Ice crusts my brain, my heart, my veins, squeezing so tight I can’t breathe, I can’t think, I can’t…be. I can’t see. There’s nothing but dark and cold, frost in the wind. I can feel it through the ice inside me, but I can’t break free.
A burst of cold and everything slows, stops…ends.
No beat, no breath, no being.
My eyes snap open, wide and panicked, my hair slick with sweat. A dream. I shudder. Just a dream, but I don’t dream. I can’t even remember the last time I did. Always good to start back with a bang, though, isn’t it? I choke on a laugh and unwind the sheets from my hands, finger by finger. Everything under me is wet with sweat and I wrinkle my nose, turning to the passenger side of my bed in anticipation of Rachel’s glaring brown eyes over her half-cocked elbow. “Sorry I woke—”
I blink at the empty pillow, the pristinely made bed. “Ray?”
No answer, but I know she slept here last night. Bathroom? Breakfast?
I bite my lip, staring blankly out the window and listening for sounds, any sounds, from the rest of the house. It’s light out, but there’s nothing—no smell of bacon or bagels, no singing from the kitchen, no frantic footsteps as Ainsley runs from one side of the house to the other, no cursing as Dad trips again over one of the toys left scattered in her wake. No, there wouldn’t be that anyway. It’s Papa’s day today. Dad’s still at work, or sleeping.
I blink, finally seeing what it is I’ve been staring at out the window. I didn’t notice the sky before, only the light coming in through the open curtains, but not…the sky is wrong. It’s not blue, or even gray and clouded. No, the only clouds are bare streaks of white in the distance, and the sky is the purple of last night’s bruises.
I stand up and throw on the long t-shirt—one of my dads’ old ones—and black yoga pants crumpled on the floor beside the bed, and I take a step forward, then two, then I stumble and clutch at the window sill, sprawling half out a window I don’t remember leaving open and staring down at lank grass, brown and crusted with ice. Not frost, but actual ice. It’s September in southern California and there’s ice on the ground. The fence is gone, vanished like it never was, leaving the woods behind it naked to my eyes. I can see mist writhing through the trees, so thick that I can’t see anything about ten feet in.
I stumble back and take off running through the house, popping open every door I pass. “Li-Li,” I choke out, shoving my head into her room. Everything is gone like she doesn’t even live here anymore. The twin bed is stripped bare to the mattress, no toys on the floor, no drawings taped to the wall. Even Goodnight Moon, which always sits on the nightstand lest a bedtime panic rise up to terrorize the house, is missing, and the lamp along with it.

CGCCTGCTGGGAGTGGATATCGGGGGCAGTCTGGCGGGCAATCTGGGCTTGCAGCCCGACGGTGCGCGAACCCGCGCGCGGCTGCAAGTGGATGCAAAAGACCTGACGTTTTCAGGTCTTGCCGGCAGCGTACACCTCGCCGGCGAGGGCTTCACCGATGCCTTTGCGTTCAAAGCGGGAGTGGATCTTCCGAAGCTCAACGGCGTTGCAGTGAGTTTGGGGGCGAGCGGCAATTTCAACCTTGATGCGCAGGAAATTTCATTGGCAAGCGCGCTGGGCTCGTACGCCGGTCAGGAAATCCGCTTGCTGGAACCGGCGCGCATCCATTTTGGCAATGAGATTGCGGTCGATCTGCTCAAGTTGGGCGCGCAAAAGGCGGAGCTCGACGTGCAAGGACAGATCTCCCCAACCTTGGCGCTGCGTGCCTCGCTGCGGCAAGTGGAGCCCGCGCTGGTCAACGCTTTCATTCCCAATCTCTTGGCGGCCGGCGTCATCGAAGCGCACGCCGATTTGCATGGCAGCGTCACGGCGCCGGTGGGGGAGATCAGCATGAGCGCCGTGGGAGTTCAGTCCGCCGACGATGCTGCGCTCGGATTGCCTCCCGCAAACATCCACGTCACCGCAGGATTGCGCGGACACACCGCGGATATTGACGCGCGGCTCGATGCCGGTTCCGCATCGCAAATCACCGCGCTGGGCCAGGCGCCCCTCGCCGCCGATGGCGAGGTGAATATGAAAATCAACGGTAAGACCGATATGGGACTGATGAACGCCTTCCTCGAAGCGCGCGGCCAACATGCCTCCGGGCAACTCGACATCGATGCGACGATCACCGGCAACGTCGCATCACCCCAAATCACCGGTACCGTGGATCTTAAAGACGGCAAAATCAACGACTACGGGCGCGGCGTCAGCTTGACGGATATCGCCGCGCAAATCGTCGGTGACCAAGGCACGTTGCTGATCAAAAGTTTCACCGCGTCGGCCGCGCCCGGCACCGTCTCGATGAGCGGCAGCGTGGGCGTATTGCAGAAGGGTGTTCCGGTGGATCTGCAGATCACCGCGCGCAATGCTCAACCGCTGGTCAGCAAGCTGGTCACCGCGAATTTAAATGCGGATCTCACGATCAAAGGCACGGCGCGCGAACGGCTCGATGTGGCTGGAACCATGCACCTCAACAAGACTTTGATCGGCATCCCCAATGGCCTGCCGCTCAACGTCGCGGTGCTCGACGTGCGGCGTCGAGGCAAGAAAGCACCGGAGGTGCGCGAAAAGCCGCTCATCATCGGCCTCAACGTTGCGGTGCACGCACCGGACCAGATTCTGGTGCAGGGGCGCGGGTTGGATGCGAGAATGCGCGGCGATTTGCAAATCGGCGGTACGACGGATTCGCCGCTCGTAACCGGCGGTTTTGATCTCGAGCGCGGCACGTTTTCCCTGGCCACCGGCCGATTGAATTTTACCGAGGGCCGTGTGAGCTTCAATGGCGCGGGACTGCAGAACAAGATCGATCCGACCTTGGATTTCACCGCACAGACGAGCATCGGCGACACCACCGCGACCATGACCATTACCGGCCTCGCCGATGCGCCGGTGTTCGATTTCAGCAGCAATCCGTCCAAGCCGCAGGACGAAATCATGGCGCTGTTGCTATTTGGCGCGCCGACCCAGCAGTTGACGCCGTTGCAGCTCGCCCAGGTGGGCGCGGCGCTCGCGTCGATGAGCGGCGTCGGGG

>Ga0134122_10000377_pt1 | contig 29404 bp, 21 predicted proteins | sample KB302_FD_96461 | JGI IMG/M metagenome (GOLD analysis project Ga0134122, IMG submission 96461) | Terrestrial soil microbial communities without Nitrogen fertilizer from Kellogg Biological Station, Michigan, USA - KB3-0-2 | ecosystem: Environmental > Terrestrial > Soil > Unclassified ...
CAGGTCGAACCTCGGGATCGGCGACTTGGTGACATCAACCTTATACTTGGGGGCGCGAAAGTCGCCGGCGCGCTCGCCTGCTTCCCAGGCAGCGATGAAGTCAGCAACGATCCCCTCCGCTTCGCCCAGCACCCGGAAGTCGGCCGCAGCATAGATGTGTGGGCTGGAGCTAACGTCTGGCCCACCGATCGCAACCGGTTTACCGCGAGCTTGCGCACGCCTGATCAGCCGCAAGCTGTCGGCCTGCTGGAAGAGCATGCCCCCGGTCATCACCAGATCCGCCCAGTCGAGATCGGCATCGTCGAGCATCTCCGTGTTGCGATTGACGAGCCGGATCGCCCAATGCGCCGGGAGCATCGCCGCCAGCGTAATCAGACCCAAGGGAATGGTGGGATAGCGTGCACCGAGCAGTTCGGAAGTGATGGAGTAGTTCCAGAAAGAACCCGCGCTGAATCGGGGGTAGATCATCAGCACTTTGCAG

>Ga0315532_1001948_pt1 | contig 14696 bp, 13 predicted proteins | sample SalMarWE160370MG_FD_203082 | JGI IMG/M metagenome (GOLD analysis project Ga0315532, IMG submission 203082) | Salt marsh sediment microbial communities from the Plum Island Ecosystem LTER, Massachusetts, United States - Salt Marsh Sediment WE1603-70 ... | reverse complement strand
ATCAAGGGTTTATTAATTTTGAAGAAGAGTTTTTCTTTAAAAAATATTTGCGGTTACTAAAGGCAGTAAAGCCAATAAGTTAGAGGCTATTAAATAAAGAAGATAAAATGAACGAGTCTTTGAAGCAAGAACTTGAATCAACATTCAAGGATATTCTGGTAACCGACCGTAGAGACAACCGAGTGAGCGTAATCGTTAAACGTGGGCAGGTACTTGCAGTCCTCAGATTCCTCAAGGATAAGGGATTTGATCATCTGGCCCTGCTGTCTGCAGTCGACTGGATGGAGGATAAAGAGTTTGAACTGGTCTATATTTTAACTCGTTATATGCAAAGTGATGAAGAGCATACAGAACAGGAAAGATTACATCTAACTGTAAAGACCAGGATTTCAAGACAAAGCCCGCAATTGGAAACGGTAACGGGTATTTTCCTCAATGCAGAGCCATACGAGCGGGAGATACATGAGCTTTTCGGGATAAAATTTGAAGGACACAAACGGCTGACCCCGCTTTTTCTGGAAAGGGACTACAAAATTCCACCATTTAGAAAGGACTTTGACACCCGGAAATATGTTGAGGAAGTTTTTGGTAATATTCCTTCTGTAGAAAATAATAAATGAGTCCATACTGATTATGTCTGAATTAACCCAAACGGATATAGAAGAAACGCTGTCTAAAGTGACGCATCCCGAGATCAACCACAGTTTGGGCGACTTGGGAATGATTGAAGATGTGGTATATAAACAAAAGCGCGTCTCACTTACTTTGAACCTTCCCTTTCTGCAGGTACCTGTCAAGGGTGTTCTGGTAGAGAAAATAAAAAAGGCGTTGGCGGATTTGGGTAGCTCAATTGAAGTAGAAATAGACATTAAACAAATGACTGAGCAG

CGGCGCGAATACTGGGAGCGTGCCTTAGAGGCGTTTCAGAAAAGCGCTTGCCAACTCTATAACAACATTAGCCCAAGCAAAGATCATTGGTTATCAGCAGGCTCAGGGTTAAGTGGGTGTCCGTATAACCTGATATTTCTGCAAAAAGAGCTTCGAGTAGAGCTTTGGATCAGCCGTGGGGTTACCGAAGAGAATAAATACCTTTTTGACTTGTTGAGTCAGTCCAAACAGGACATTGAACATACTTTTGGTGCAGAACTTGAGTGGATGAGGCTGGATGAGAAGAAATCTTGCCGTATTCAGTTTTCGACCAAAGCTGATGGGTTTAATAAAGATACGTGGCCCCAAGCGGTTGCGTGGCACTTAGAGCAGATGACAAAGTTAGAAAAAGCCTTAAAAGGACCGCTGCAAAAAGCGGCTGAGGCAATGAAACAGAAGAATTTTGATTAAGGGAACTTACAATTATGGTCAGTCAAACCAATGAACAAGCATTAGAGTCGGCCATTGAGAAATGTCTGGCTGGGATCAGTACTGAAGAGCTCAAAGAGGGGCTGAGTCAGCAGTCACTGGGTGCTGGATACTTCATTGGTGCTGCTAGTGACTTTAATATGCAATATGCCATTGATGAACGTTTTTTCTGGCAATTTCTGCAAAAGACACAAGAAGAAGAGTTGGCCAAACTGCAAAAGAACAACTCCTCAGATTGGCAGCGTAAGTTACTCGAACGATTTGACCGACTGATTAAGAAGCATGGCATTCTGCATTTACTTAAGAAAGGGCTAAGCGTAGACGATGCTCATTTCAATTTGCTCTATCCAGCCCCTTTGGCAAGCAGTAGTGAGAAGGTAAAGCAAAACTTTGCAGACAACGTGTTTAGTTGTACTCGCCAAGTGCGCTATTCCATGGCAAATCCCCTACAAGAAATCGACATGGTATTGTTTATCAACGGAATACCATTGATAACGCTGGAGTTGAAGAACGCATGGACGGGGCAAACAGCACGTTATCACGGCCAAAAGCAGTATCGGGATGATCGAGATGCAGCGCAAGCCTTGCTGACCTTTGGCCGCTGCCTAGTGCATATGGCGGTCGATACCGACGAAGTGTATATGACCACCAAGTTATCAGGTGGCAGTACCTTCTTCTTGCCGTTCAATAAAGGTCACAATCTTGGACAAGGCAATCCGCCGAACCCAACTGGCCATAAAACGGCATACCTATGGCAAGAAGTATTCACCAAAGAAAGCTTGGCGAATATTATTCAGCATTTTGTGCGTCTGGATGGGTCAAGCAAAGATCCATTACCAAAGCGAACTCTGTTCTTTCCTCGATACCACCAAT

“Papa? Ray?” I scramble down the hall, but Daddy and Papa’s room is just as empty, save for one blank picture frame hanging crookedly beside the bed. Ray’s still here somewhere. She has to be. She can’t drive, and Papa wouldn’t take her home. There’s no one there. And Ainsley…is it a school day?
No, it’s Saturday.
“Papa?” I’m yelling now. “Where the hell is everyone?” I’m in the living room, but there’s nothing here. No couch, no television, not even logs in the fire place. Empty counters in the kitchen and only streaks of dirt on the floor where the refrigerator sat yesterday. I yank open the front door and throw myself out into the yard, but the neighbors’ houses don’t look any better. There are no cars, no bikes, no little red wagons or abandoned baseballs lying in the grass. The windows are dark and empty, and the sidewalks are choked with weeds. They’re everywhere, even growing up through cracks in the street’s faded asphalt.
“Okay,” I mutter, biting my lip again. “Okay, don’t panic. Go back inside. It isn’t what it looks like. Just go inside.”
Icy wind slices across my face and I shiver, stepping inside and closing the door softly behind me. I lean against it with my eyes closed, breathing and listening for a sound, any sound in the silence but there’s nothing. Phone. I need a phone, but it’s gone too.
I crack my eyes open and I see it now, in its place on the counter. I missed it before when I was walking by. I dial Dad’s extension at the hospital, but it rings and rings and no one answers. Same with his cellphone…doesn’t even go to voice mail. Papa’s either. Aunt Leah. Ray. Ray’s parents. In desperation I dial 9-1-1, but even they don’t answer and the short, clipped rings match the breaths I’m struggling to take.
“Okay,” I say for what I think might be the thousandth time, heading for my bedroom again. I’m dreaming still. I have to be, like I’m making up for the past fourteen years of life with almost no dreams, or at least none that I can remember. If I lie down on my bed and close my eyes again, it’ll be an actual morning. Ray will be glaring at me for waking her up early on a Saturday. Ainsley will be standing on her tiptoes on the step stool in the bathroom, brushing her teeth, probably with my toothbrush, and Papa will be in the kitchen, cooking and singing off-key as loud as humanly possible.
I glare at the bed and head straight for the closet, yanking down the baskets of rarely used winter clothes and pulling out pale yellow sweatpants and a red hoodie, grabbing a t-shirt that actually fits from a drawer right in front of me.
I yank on the clothes and a pair of sneakers, then head for the front door again. Screw lying around waiting to wake up. Even in a dream I refuse to do nothing while sister, my fathers and my best friend are missing. I press my forehead against the front door for a second or ten, feeling the cool wood against my skin, and then, yanking my hood up over my bare inch of kinky hair, I open the door and step outside again.